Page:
Spiritual Growth and Encouragement for Christian Women

Trying Too Hard to be Perfect?

  • Sandy Coughlin Crosswalk.com Contributing Writer
  • Published Jul 11, 2008
Trying Too Hard to be Perfect?


Do you struggle with things having to be just right”? One of my callings in life is to reach others through the gift of hospitality, and I can’t tell you how many women I’ve encountered who feel the pressure for everything to be “perfect” before they consider having guests over. Maybe you’ve been that way in the past, and it’s burned out your desire to practice any form of hospitality.

Well I’m offering good news for the women who struggle with perfectionism:  You can change your approach and attitude!

Let me start with this comment I received on my blog:

Sandy, thank you so very much for blessing us "try so hard for perfection women" with your blog. In growing up where everything had to be perfect prior to and during entertaining and taking that into my adult life as the norm, I have over the years just stopped entertaining because I didn't want that stress in my life anymore. My heart has changed in large part due to your blog and I am excited to entertain again with a whole new approach and attitude.

This reader was disillusioned by a home life where things had to be perfect. She probably grew weary of it and couldn’t stand the measure up attitude anymore. Although I did not have a mother who taught me this outlook, I did struggle with this slightly, right after I got married. I think it had to do more with desiring to project a perfect image.

I believe many younger women start their marriages off with this “trying so hard for perfection” syndrome. But then we start having kids, and we tend to mellow as life starts to knock perfection out of us! At least that is what happened to me.

Regardless of your station in life, I came up with three easy steps to keep in mind, to hang on your refrigerator, when you feel the “P” word sneaking up on you:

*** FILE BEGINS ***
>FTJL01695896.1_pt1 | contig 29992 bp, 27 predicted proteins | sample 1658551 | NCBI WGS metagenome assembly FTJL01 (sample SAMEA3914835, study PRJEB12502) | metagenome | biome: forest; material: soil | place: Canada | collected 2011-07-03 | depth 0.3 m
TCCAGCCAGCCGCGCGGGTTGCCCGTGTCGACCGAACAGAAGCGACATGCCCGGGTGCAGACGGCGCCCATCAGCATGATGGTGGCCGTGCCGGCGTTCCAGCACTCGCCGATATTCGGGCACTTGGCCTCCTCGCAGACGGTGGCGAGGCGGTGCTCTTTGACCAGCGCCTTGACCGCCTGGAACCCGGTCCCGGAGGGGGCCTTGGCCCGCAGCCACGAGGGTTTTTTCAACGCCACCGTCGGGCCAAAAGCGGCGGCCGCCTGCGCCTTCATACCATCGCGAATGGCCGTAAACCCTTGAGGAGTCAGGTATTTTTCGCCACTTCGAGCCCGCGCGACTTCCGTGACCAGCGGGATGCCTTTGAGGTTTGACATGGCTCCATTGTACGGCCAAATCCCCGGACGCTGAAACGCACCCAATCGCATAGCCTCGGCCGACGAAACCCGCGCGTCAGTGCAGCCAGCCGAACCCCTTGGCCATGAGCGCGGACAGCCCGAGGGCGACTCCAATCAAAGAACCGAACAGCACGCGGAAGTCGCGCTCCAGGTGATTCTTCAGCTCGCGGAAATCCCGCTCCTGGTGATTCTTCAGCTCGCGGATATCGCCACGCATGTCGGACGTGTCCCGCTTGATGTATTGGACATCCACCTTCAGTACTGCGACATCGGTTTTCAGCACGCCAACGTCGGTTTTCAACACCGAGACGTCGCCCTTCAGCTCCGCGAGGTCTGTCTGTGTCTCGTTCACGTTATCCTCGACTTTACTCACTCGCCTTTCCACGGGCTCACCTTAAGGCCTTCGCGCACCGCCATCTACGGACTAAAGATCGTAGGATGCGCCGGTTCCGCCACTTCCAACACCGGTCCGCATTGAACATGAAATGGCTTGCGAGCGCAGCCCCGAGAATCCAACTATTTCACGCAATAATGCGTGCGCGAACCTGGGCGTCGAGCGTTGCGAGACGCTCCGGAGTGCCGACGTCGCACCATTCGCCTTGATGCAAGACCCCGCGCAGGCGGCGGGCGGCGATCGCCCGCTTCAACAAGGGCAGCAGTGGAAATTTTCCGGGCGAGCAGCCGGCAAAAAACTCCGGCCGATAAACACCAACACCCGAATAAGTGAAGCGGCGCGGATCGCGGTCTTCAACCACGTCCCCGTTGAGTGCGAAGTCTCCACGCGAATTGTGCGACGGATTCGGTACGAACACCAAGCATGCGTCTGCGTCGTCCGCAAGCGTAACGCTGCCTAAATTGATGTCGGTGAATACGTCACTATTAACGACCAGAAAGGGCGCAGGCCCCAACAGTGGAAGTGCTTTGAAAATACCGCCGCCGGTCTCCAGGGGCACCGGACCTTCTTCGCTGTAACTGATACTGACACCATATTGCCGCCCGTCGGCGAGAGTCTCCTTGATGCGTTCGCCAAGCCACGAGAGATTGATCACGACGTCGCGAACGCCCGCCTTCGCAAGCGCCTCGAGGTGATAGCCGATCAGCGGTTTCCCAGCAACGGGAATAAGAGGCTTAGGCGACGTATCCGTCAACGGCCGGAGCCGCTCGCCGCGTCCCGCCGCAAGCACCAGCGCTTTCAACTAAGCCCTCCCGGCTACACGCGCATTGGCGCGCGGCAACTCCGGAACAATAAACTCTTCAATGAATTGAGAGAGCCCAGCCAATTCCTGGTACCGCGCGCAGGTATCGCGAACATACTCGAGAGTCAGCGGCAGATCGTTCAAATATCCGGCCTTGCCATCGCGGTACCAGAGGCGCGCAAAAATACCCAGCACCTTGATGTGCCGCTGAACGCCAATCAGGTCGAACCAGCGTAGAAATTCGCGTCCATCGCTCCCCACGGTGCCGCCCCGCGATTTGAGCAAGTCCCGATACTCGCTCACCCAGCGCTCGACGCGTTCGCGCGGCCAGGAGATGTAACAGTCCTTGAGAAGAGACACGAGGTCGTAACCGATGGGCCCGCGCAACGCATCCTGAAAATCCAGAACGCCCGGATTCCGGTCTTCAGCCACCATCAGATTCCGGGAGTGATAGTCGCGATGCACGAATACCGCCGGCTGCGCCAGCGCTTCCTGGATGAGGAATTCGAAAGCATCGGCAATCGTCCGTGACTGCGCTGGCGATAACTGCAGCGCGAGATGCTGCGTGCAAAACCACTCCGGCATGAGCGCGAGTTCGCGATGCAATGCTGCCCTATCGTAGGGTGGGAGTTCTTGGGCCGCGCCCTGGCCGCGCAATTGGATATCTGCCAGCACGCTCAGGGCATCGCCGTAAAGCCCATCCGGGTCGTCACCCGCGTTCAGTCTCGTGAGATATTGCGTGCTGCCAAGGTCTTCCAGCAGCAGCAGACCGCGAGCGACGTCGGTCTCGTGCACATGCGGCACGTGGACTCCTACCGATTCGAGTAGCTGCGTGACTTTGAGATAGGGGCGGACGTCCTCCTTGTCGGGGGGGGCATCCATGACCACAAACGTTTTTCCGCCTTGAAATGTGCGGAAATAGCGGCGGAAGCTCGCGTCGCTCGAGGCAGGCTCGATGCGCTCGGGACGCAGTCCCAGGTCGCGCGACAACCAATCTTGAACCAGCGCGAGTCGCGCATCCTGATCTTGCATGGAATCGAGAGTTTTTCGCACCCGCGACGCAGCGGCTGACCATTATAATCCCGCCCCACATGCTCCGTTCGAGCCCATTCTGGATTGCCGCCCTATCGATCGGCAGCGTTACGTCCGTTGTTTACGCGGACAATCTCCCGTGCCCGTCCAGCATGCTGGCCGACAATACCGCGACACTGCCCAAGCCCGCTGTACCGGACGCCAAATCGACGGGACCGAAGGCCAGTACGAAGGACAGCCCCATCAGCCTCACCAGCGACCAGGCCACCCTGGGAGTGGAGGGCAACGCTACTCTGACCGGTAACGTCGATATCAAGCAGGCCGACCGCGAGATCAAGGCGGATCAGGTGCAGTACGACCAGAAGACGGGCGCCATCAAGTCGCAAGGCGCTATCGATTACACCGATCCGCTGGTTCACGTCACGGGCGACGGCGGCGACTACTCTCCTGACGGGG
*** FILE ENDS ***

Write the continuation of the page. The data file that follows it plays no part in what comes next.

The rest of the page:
1. Be aware of the role FEAR plays in your life. What keeps you from reaching out? Do people really see you in this role of having to have things perfect? Does God expect us to have a perfect household before we open our doors to others?

2. Cross-examine FEAR to find the lie. Figure out what it is (or who it is) that makes you feel this way. If it’s a person, don’t have that person into your home! Get down to the nitty-gritty, deal with your source of fear, and move on.

3. Show yourself some grace. Think about it -- would you really be graceless to another person in their home if they weren’t perfect? Treat yourself the way you would treat others.

Ask yourself what hurdles you've overcome in the past in order to reach out to people, to give to others, and apply this to your current fear.

Hopefully you can relax when the pie comes out of the oven a little too dark (burnt!), or when you realize your kids are grungy and haven’t had a bath, or that you forgot to sweep the kitchen floor, or that you didn’t time your courses just right.

I was tested in this realm just the other day. My daughter asked if she could make a banana cream pie for dessert when our out-of-town guests were here. I was thrilled because she wanted no help from me, and it eased my mind to know that the dessert would be taken care of.

When the pie was finished, I realized that the bananas were put on top of the pie (not on the bottom where they belonged and also not soaked in lemon juice). Knowing she messed up, Abby told me right away. I found myself saying, “Don’t worry, Abby, the pie is beautiful! It’s going to taste great!” And it did!

Sandy Coughlin is a wife and mother of 3. She loves her family and loves blessing other people's lives by entertaining in her home. Sandy’s husband, Paul, (who used to be the reluctant entertainer) has come on board, and they often offer hospitality together. Sandy and Paul co-authored a book called Married but Not Engaged(Bethany House, Aug. 2006). It's written to women who are married to "checked out" or emotionally absent men and who want to create a more satisfying, intimate relationship. This article was adapted from Sandy’s regularly updated blog “4 Reluctant Entertainers,” which you can visit at www.reluctantentertainer.com. Get more information on Married but Not Engaged by clicking here. Visit Paul's website at: http://www.paulcoughlin.net/